Provide all people living in its care unfettered access to soap and water, hand sanitizers, and single use towels. While we understand that DOC is already taking steps to ensure that it protects its staff and people living under its care, we want to underscore how important these steps are to effectively address this crisis. To this end, DOC should immediately suspend any prohibition on the possession of alcohol-based hand sanitizer and provide all people living in DOC facilities with an adequate supply of essential hygiene products at no cost. It should also ensure that all people, including those in segregation, suicide watch, and infirmaries, have access to hot water and soap. To the extent that DOC or specific facilities are having difficulty accessing sufficient supplies to meet these basic public health requirements, resources must be expended immediately.
Implement social distancing measures to the extent possible. Releasing as many people as possible is the most likely strategy to mitigate risks to the most vulnerable people in custody. DOC should also implement social distancing, one of the most effective measures to prevent the spread of COVID-19. To that end, DOC should cease transfer of prisoners between institutions unless medically necessary. Additionally, DOC should immediately assess its programming, dining, yard, movement, and work schedules to assess what measures can be taken to limit large gatherings within its facilities. Additionally, pill lines and infirmary waiting rooms should have limited numbers of people, particularly given that these locations are more likely to have medically compromised individuals present. However, these efforts should not result in prolonged, widespread lockdowns. Any lockdowns or interruptions in regular activities, such as exercise or visits and phone calls with families or attorneys, should be based solely on the best science available and should be as limited as possible in scope and duration. Releasing many people will likely relieve much of the need for long term isolation or lockdowns.
Ensure that people in custody and their families receive updated, comprehensive, timely and thorough information. Many people living in DOC facilities lack basic information about how to protect themselves, or what to expect should they become infected. DOC must issue appropriate, thorough, regularly updated, and accessible instructions and directives to all people under its care, as well as their family members. DOC must take steps to ensure that this information is accessible to people for whom English is not their primary language, those who lack literacy skills, and people with cognitive or sensory disabilities who may require assistance in accessing this crucial information. DOC must also ensure that any information that is distributed via kiosk or JPay is made accessible to those who do not have access to that technology, including those in segregation.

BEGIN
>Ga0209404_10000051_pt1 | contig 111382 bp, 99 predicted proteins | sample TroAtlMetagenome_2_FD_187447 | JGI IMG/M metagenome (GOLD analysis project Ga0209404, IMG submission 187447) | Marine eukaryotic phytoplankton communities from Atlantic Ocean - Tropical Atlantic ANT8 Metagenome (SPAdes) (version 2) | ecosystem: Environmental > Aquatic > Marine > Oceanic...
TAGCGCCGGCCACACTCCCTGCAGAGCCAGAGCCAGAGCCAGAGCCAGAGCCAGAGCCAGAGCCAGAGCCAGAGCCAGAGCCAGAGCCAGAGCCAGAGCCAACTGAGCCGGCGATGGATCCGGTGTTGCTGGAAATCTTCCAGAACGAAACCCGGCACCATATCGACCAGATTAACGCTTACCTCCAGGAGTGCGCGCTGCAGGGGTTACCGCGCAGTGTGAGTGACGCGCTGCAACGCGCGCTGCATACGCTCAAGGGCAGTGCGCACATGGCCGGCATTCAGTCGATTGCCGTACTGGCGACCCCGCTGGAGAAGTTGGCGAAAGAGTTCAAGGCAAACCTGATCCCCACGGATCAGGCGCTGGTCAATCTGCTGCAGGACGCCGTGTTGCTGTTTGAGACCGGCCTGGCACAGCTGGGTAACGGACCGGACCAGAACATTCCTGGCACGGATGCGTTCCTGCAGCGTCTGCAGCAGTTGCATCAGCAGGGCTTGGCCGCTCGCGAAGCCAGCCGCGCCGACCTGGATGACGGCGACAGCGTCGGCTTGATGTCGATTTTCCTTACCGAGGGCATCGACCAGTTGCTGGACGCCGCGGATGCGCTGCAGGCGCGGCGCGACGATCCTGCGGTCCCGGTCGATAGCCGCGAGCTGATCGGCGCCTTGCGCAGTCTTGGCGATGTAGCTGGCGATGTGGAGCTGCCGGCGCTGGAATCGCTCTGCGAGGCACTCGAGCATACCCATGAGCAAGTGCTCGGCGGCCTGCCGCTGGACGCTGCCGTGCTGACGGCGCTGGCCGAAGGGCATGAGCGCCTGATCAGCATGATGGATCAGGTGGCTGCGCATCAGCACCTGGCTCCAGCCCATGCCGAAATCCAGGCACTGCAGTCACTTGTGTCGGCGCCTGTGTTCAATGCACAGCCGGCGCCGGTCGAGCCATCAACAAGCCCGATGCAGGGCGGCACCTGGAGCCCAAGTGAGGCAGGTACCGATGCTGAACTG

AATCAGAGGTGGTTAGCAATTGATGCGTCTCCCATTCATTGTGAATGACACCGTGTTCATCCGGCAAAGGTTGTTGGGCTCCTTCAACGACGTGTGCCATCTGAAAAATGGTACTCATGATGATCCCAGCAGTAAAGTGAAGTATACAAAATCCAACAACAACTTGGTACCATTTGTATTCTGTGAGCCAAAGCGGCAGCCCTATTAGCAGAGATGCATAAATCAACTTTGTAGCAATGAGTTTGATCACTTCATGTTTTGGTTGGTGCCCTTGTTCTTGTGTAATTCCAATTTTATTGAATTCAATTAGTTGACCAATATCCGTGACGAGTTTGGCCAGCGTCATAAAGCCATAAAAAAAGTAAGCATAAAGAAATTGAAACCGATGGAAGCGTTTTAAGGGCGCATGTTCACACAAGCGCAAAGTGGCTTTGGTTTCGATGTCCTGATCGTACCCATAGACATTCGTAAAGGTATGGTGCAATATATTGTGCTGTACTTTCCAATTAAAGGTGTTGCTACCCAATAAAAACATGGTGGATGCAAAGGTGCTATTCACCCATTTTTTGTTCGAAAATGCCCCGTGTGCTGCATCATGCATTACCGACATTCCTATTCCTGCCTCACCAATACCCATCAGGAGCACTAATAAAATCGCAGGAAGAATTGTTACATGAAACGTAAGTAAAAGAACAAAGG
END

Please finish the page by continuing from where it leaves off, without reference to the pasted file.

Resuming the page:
Provide telephone and email access to incarcerated people free of cost in those facilities that have limited visitation. In all circumstances, the exorbitant phone and email charges that people living in DOC facilities face is unconscionable. However, at this time of great social disruption and widespread fear, when DOC has stopped all in person visitation, denying people access to family and loved ones because they are unable to afford these charges is particularly inappropriate. DOC must accordingly take all necessary steps during this public health crisis to ensure that people can maintain contact with their spouses, children and other family members without being forced to pay for that right.
There has been a meeting that has been requested by the following organizations:
s/ Merf Ehman Executive Director Columbia Legal Services
s/ David Carlson Director of Advocacy Disability Rights Washington
s/ Jorge L. Baron Executive Director Northwest Immigrant Rights Project
s/ Hillary Behrman Director of Legal Services Washington Defender Association
s/ Robert S. Chang Executive Director Fred T. Korematsu Center for Law and Equality
s/ Suzanne Cook Co-Chair Statewide Family Council
s/ Prachi Dave Staff Attorney Public Defender Association
s/ Anne Lee Executive Director TeamChild
s/ Liz Moore Director Peace and Justice Action League of Spokane
s/ Carmen Pacheco-Jones Chair Racial Equity Committee of the Spokane Regional Law and Justice Council
s/ Megan Pirie Vice President ALL OF US OR NONE Eastern Washington Chapter
s/ Kurtis Robinson President Spokane NAACP #1137
s/ Tarra Simmons Civil Survival Project
s/ Michele Storms Executive Director ACLU of Washington
We support this meeting with this petition and ask that this request be acted upon immediately.
Strength In Numbers Families of the Incarcerated